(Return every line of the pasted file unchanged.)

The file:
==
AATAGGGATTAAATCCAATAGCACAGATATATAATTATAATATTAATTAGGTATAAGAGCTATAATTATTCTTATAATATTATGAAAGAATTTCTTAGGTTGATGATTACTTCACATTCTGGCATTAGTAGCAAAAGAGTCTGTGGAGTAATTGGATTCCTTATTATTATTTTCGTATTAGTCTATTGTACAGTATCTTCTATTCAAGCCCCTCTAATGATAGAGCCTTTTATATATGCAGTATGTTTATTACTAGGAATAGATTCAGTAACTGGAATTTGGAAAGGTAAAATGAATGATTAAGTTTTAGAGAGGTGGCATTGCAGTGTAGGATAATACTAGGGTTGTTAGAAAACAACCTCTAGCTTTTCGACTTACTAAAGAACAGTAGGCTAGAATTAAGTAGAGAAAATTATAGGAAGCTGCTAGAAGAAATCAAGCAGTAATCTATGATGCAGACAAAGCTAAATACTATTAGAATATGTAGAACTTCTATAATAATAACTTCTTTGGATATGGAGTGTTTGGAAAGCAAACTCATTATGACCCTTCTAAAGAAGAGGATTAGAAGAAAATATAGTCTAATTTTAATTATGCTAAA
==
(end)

AATAGGGATTAAATCCAATAGCACAGATATATAATTATAATATTAATTAGGTATAAGAGCTATAATTATTCTTATAATATTATGAAAGAATTTCTTAGGTTGATGATTACTTCACATTCTGGCATTAGTAGCAAAAGAGTCTGTGGAGTAATTGGATTCCTTATTATTATTTTCGTATTAGTCTATTGTACAGTATCTTCTATTCAAGCCCCTCTAATGATAGAGCCTTTTATATATGCAGTATGTTTATTACTAGGAATAGATTCAGTAACTGGAATTTGGAAAGGTAAAATGAATGATTAAGTTTTAGAGAGGTGGCATTGCAGTGTAGGATAATACTAGGGTTGTTAGAAAACAACCTCTAGCTTTTCGACTTACTAAAGAACAGTAGGCTAGAATTAAGTAGAGAAAATTATAGGAAGCTGCTAGAAGAAATCAAGCAGTAATCTATGATGCAGACAAAGCTAAATACTATTAGAATATGTAGAACTTCTATAATAATAACTTCTTTGGATATGGAGTGTTTGGAAAGCAAACTCATTATGACCCTTCTAAAGAAGAGGATTAGAAGAAAATATAGTCTAATTTTAATTATGCTAAA